Our research aims to describe genres of assessed writing at British universities (ESRC RES-000-23-0800). To this end we have developed a corpus of 2800 texts from four years of study across four broad disciplinary groupings. Our research design integrates a corpus linguistic account of formal features in the corpus with an ethnographic investigation of the disciplinary context, a multi-dimensional analysis of register, and a functional linguistic analysis of genres. In this paper I illustrate this design with examples from history and engineering. The contextual information shows that history students write mostly essays, written as pedagogical genres, while engineering students engage in a wide range of written assignments: scientific papers are written as if to report findings to an academic audience; funding proposals are written as if to persuade a professional readership; posters are designed to inform a lay audience (e.g. visitors to a transport museum); and reflective journals are written for personal and professional development. The writing process also differs. Some assignments are written individually whereas others involve teamwork. The multidimensional analysis conducted by Biber in Arizona suggests dimensions along which the registers of History and Engineering differ, and those where they converge. Interpreting this data is not straightforward, and this paper interprets findings from analysis using Biber’s original dimensions. Further interpretation is anticipated using the BAWE specific dimensions. The analysis of assignments into genres identifies generic stages, social purpose, and typical lexico-grammatical features. The analysis of 60 assignments from three years of study written by 17 students in 21 modules on 59 topics shows that university history assignments correspond closely to five genres described in Coffin’s study of secondary school history student writing: Analytical Discussion, Analytical Exposition, Factorial Explanation, Consequential Explanation and Challenge. It also explores the extent to which lexico- grammatical features suggest progression. The analysis of 205 Engineering assignments from three years of study across 15 degree programmes, suggests twelve specific genres, including Laboratory Report, Design Proposal, Product Evaluation, Design Report, Exercise, and Research Report. There is evidence of progression from first to final year assignments in terms of generic structure. This is surprisingly absent in the history assignments analysed. The paper concludes with discussion of issues and benefits encountered in blending a systemic functional analysis of genre, with a multidimensional analysis of register, corpus linguistic description of the corpus, and an ethnographically- informed account of disciplinary context. Just as an ethnographically informed genre analysis increases its trustworthiness, and corpus linguistic analyses can increase the power of manual genre analyses, so too does genre-informed multidimensional analysis enable deeper interpretation of findings which can then be checked with the discourse community.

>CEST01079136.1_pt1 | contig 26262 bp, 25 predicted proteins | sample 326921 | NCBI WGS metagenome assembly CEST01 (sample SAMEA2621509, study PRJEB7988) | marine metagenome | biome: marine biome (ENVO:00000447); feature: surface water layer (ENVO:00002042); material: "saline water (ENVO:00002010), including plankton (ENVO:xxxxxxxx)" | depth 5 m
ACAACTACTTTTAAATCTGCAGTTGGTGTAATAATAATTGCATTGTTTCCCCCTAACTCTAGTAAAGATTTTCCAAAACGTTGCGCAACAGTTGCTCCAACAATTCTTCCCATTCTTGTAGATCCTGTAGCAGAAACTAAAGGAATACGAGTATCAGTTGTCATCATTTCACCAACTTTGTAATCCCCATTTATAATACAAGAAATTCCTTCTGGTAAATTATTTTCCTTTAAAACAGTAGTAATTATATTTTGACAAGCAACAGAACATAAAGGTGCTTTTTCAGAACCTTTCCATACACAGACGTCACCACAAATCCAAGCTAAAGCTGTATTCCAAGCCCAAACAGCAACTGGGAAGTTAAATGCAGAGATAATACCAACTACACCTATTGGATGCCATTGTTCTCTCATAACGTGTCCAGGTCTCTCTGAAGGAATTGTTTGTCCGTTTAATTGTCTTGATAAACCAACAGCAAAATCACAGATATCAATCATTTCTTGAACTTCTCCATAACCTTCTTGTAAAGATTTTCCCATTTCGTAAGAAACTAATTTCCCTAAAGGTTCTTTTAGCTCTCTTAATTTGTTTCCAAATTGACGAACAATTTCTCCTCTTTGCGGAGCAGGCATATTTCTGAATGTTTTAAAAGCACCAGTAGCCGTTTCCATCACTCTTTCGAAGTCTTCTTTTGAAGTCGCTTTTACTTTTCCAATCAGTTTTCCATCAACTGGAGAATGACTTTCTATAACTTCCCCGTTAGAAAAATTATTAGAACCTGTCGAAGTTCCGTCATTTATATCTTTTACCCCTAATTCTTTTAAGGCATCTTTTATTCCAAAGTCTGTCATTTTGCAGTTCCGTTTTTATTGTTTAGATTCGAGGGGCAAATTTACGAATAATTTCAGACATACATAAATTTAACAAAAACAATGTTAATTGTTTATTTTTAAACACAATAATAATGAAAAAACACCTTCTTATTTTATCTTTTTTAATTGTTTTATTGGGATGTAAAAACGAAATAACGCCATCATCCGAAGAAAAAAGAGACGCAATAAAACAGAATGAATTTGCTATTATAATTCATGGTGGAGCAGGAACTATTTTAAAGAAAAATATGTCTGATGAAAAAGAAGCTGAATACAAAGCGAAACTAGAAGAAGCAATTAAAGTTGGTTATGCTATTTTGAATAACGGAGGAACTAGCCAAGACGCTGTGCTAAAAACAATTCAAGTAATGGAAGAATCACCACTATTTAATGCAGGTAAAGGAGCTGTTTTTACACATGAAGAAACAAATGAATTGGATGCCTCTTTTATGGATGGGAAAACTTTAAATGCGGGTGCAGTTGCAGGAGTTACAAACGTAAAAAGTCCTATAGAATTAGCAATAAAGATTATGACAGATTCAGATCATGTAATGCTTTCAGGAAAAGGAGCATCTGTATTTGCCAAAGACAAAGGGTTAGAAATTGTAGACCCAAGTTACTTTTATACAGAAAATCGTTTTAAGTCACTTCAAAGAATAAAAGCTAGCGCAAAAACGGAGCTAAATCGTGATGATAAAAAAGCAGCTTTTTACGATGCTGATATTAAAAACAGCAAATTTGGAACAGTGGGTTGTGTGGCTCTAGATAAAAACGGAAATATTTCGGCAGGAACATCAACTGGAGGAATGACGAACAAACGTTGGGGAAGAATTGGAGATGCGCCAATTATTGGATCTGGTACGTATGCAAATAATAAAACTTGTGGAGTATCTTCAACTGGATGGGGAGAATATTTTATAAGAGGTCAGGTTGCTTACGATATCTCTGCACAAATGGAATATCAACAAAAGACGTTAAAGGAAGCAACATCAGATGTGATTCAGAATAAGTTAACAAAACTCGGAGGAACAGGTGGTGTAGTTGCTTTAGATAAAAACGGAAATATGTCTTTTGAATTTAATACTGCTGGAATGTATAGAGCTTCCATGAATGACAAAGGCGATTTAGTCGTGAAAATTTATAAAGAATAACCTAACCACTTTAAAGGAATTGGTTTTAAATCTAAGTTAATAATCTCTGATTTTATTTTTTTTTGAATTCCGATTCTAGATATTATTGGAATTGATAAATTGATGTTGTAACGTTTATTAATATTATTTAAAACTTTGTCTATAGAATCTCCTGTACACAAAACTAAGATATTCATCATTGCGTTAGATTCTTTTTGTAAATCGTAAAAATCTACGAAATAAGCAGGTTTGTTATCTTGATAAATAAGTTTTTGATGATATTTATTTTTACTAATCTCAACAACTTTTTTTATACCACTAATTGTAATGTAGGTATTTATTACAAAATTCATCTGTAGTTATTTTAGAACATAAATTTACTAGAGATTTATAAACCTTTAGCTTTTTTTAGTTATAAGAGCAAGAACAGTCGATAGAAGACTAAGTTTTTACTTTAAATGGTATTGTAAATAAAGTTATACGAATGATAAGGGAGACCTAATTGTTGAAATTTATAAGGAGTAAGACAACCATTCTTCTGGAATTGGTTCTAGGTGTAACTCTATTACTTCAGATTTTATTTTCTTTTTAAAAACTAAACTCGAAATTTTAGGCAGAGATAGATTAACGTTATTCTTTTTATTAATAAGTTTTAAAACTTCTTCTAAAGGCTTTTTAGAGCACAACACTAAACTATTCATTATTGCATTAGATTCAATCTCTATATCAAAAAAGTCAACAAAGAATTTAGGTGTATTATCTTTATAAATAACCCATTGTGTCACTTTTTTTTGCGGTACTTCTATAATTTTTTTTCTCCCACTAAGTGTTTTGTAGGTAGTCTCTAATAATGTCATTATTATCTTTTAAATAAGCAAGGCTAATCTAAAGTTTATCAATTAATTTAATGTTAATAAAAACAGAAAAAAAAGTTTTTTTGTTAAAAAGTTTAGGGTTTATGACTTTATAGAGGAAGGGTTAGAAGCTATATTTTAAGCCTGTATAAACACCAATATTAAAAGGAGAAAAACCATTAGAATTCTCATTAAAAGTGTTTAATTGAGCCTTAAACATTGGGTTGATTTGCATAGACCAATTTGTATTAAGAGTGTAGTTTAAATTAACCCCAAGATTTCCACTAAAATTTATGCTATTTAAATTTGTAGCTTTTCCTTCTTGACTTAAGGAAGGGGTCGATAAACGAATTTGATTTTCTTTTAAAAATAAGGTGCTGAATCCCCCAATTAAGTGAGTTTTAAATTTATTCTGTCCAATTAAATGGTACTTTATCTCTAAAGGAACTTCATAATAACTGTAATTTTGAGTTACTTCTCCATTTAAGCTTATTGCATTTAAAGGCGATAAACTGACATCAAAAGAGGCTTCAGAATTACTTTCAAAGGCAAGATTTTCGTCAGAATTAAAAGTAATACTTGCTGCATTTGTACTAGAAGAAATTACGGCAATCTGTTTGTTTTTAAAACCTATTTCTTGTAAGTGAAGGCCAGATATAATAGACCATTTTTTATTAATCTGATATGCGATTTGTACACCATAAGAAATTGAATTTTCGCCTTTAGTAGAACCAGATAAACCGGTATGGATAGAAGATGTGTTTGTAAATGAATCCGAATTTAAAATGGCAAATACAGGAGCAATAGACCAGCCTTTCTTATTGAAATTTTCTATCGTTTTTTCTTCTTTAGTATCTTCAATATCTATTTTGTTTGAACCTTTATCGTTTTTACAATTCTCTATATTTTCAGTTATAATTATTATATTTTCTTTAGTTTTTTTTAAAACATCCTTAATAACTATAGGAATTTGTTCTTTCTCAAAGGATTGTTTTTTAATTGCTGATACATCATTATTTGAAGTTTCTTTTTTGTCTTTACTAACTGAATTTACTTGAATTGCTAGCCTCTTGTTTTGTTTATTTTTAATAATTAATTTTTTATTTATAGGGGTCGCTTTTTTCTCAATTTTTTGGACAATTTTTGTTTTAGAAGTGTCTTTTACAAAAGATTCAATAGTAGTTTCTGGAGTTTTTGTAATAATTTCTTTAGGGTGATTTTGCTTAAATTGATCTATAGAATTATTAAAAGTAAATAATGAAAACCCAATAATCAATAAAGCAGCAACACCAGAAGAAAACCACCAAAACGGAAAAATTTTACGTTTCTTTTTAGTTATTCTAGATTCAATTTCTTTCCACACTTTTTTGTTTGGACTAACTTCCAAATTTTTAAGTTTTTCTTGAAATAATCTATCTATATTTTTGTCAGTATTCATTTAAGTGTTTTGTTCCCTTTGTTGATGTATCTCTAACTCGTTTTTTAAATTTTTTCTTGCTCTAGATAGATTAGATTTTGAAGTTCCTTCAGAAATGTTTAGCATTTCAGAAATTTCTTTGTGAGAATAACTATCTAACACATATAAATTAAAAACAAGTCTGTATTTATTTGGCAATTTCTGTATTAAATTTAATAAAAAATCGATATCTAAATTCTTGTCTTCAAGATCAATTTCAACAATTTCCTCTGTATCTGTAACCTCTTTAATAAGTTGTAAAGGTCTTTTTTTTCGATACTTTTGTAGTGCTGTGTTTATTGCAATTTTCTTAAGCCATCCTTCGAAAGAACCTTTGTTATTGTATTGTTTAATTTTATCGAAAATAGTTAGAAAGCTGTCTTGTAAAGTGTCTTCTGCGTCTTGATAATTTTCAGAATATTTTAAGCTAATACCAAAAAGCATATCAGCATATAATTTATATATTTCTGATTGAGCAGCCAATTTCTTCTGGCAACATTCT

|Number of pages||34|
|Publication status||Published - 2008|
|Event||European Systemic Functional Linguistics Conference and Workshop - Saarbrücken, Germany|
Duration: 23 Jul 2007 → 25 Jul 2007
Conference number: 19
|Conference||European Systemic Functional Linguistics Conference and Workshop|
|Period||23/07/07 → 25/07/07|
- academic disciplines
- multiple method research design
- student writing
Gardner, S. (2008). Integrating ethnographic, multidimensional, corpus linguistic and systemic functional approaches to genre description: An illustration through university history and engineering assignments. Paper presented at European Systemic Functional Linguistics Conference and Workshop, Saarbrücken, Germany.